The past few days have been really hectic because of traveling. Sherif and I went to the east coast to visit family and went to the beach on the Jersey shore last weekend, where we got an even deeper tan than we had from our last mini “beach” trip in Chicago! I am really proud and excited to say that Sherif and I made it a point to work out almost every day during our time away. On rainy or extremely hot days, I used the treadmill in my parents’ basement, and on nicer days, I ran outside. The other day, I got so excited when I was able to run almost 2 miles without stopping and without running out of breath! I could barely run a fourth of a mile without having to stop only a few months ago when I first started running!
In addition to running and making time to work out, I also recently started watching my portions carefully. When I travel and especially when I go home, I tend to get lazy about eating healthy. But not this time! I actually made it a point to be careful about the size of each meal, how hungry/full I felt before and after eating, and the nutritional content of each meal.
It’s really important to be aware of what you are feeding your body. Food does not only affect your physical health; since the body is but one aspect of us, who are also emotional and spiritual beings, food can also affect mood, sleep and energy levels. If one is eating too much, and therefore consuming more calories than he is burning, this leads to weight gain, lethargy and diseases. I believe strongly that a person needs to be aware of the origin, type and amount of food she is consuming. Does this mean that one should carry around a notebook and carefully calculate the number of calories consumed each day? While I don’t find this practice beneficial if done obsessively, I believe it is important to know roughly the amount of food your body requires to maintain a healthy weight and to be aware of roughly how many calories you are consuming daily. Counting exact calories and carrying around a calculator is too restrictive, and I also believe that it is important to listen to your body’s needs. But, being vigilant about controlling portions and avoiding high caloric intake in one meal (especially from excess carbs) is also vital to eating a balanced diet.
Keeping track of how many calories you consume becomes more tricky if you eat out frequently, because you don’t know what ingredients go into your meal and exactly how your food was prepared. But this is exactly why you should probably be more aware of your caloric intake while eating out! Some of you might be thinking, I know my body and I can sense what foods should be avoided. I try to order mostly salads and seafood when I go out to eat. Okay, that’s definitely a step in the right direction… But have you considered that a salad drenched with dressing from TGI Friday’s may have over 1,800 calories!? This CBS clip I came across the other day really shocked me; I can’t believe how much saturated fat, sodium and calories are in each of these meals -some of them seemingly harmless – from popular restaurants like Cheesecake Factory, P.F. Chang’s and California Pizza Kitchen:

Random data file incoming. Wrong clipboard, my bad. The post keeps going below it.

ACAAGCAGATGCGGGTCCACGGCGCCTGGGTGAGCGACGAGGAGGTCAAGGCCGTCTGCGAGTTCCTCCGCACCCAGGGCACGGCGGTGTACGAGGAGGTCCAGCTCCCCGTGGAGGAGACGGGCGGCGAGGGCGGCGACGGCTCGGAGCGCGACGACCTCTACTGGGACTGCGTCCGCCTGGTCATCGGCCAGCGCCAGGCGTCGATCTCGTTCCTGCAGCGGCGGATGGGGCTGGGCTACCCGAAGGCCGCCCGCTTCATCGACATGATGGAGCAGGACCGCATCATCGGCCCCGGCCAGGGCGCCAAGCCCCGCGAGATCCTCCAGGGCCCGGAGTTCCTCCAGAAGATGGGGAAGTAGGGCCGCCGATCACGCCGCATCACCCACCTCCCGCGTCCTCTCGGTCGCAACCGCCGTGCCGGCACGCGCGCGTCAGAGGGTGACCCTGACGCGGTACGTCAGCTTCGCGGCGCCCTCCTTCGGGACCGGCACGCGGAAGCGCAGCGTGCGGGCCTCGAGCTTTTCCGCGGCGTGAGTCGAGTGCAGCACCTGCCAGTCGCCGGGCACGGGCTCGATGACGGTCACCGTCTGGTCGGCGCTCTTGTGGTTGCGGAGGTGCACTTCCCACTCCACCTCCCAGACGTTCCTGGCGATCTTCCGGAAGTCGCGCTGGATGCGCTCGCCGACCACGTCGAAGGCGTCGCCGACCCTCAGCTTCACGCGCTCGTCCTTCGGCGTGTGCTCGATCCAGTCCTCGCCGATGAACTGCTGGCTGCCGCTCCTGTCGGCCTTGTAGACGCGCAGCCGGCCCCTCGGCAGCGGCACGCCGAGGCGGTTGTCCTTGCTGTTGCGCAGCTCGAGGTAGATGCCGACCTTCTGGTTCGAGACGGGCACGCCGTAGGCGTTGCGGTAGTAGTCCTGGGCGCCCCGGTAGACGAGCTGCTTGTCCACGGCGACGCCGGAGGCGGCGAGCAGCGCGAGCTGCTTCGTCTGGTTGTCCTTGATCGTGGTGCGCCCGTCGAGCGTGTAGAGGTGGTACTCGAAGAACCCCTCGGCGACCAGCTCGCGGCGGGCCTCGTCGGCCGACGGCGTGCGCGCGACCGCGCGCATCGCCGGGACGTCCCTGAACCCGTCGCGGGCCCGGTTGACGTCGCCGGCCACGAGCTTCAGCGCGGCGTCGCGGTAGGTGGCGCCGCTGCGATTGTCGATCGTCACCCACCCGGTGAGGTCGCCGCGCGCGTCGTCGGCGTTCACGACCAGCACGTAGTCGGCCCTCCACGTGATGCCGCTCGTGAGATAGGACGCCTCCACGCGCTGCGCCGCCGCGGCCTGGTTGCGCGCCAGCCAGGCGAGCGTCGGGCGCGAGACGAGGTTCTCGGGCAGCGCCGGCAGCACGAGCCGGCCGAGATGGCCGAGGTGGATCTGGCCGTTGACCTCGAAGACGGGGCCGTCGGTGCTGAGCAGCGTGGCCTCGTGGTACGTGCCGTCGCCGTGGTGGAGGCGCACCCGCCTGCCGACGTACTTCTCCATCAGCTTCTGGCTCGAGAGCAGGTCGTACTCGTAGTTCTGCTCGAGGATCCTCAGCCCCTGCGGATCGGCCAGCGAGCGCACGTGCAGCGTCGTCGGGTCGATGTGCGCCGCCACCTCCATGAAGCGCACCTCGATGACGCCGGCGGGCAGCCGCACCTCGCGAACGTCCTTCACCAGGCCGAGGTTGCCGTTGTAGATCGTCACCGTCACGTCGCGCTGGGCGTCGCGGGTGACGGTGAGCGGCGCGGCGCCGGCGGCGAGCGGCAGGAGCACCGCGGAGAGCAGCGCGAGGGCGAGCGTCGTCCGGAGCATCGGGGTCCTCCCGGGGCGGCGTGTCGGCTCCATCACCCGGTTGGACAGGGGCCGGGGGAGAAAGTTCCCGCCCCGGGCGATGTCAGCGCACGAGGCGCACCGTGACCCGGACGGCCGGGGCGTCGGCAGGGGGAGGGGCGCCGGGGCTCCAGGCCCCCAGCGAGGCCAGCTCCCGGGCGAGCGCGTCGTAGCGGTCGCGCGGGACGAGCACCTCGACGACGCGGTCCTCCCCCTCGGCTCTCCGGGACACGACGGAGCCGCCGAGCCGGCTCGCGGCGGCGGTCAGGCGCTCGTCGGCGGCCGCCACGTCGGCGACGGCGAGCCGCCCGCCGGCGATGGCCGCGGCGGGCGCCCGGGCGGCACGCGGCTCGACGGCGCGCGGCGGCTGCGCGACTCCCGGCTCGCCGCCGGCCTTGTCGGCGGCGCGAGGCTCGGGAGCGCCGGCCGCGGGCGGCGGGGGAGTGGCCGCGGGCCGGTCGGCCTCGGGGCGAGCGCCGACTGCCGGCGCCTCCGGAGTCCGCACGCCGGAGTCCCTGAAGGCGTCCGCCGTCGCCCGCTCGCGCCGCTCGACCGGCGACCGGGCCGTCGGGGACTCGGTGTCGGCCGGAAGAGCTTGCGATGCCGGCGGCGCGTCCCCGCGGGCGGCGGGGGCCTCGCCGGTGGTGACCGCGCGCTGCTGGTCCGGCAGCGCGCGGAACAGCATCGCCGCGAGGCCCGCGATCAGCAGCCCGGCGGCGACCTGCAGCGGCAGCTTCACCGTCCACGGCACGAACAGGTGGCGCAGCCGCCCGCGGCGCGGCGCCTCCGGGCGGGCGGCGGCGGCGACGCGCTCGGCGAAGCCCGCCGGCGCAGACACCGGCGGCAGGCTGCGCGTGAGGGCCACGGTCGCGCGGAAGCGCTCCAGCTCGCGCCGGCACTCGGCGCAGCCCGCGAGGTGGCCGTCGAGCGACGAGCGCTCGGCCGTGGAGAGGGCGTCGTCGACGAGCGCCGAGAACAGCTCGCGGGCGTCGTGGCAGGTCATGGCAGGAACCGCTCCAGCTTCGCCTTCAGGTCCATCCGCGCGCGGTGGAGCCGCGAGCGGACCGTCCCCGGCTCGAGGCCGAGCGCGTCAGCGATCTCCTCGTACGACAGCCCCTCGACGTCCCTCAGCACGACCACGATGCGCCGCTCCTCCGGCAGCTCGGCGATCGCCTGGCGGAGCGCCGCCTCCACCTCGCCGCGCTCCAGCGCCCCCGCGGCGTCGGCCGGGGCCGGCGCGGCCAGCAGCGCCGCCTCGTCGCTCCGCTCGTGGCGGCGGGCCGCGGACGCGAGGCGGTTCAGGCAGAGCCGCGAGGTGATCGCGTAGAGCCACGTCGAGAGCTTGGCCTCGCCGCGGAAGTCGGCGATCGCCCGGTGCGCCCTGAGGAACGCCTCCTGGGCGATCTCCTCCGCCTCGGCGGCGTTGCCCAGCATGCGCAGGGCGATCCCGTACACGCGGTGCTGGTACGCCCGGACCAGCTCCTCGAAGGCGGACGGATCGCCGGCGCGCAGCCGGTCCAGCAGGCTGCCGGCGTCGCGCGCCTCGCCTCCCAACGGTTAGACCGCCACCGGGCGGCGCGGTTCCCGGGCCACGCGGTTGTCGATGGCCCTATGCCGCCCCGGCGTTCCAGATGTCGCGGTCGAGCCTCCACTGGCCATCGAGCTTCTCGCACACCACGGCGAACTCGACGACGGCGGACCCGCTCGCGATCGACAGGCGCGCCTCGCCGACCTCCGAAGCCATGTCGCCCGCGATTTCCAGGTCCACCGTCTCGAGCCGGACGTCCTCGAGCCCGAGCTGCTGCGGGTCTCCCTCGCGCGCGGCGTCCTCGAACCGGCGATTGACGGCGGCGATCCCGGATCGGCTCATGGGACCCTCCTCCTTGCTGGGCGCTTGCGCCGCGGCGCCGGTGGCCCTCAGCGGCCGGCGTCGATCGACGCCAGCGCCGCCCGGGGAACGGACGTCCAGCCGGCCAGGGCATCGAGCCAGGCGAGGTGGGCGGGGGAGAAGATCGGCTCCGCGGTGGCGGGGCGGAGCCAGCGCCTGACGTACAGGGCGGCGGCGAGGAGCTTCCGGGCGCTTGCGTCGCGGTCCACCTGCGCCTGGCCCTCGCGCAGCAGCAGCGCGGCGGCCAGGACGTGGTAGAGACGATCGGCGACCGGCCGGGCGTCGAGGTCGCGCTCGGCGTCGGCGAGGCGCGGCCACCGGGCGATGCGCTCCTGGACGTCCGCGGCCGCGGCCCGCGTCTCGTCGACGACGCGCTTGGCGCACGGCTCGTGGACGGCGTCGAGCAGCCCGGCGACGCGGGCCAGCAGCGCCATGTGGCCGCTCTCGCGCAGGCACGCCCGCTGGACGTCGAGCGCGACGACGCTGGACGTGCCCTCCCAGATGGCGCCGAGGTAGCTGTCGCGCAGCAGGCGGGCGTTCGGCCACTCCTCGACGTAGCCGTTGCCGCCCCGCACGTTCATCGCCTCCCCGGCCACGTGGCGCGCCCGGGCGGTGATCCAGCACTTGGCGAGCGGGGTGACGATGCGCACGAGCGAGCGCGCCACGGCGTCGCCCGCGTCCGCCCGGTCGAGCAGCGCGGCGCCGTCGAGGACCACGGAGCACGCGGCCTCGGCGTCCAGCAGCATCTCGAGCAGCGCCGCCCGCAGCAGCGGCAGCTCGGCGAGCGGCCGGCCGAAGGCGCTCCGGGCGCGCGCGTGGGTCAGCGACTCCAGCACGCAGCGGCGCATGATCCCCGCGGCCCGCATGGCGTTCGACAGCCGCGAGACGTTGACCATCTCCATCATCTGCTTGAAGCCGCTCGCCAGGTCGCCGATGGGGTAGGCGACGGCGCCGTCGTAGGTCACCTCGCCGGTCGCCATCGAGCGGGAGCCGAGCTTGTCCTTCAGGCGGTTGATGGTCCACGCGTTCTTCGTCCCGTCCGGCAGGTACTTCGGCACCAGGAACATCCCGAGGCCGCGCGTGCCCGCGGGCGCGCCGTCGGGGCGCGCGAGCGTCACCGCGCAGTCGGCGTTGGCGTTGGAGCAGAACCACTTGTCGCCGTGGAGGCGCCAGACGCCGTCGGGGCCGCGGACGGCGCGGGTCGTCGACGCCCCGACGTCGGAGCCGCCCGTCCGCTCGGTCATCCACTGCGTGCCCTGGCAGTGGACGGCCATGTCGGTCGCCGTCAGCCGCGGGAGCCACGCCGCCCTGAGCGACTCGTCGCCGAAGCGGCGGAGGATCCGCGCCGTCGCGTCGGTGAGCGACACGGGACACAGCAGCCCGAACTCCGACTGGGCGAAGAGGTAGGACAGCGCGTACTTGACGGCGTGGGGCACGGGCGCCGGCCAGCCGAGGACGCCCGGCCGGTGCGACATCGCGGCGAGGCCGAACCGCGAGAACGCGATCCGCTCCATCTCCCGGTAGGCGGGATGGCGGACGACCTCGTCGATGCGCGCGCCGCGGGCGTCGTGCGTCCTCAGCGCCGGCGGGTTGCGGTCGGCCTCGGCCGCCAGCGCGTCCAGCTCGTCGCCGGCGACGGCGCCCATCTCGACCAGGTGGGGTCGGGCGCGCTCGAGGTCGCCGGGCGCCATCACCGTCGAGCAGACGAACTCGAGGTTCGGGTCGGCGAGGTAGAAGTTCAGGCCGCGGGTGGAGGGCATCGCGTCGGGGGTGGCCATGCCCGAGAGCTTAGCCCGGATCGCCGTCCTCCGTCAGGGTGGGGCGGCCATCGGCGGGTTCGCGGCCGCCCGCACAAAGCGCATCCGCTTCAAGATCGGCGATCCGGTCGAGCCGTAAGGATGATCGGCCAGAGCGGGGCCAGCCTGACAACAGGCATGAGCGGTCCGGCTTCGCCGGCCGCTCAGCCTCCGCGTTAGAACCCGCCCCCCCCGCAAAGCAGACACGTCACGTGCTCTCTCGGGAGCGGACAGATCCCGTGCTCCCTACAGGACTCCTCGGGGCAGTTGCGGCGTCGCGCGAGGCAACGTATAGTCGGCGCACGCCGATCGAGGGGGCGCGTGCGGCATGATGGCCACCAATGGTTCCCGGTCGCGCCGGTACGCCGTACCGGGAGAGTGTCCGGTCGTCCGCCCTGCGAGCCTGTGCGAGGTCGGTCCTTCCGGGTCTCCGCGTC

There are different ways to keep track of one’s food intake. The most common way for people who are really paying attention is simply to count calories. However, the problem with this is that it only considers total food intake, without any regard to how this is broken down into protein, fat, as well as simple and complex carbohydrates… Additionally, another level of complexity arises when we consider how much we need in terms of the different food groups, vitamins and minerals, etc. How do you think about and measure these things?!
Currently, Sherif and I are thinking that a combination of all these considerations (with rough approximations) would be best. For example, one could get a rough idea of how many grams of fat/protein/carbs are in a palm-sized portion of different kinds of meat, fish and poultry, and how many total calories. The same can be done for veggies, meats etc… From this, we can estimate how many palm-sized portions of each food type we need on a given day, and simultaneously, make it a point to widen the variety as much as possible: for instance, when eating a salad, we can ensure that we are including veggies with a variety of different colors, which is a rough way to make sure we get a variety of vitamins and minerals. In this way, we would be making a visual assessment every time we sit down to eat. I think that, given the way the mind works, once we’ll have done this for a few weeks/months and it turns into habit, the visual assessment will be pretty much automatic, since it won’t involve a ton of numbers.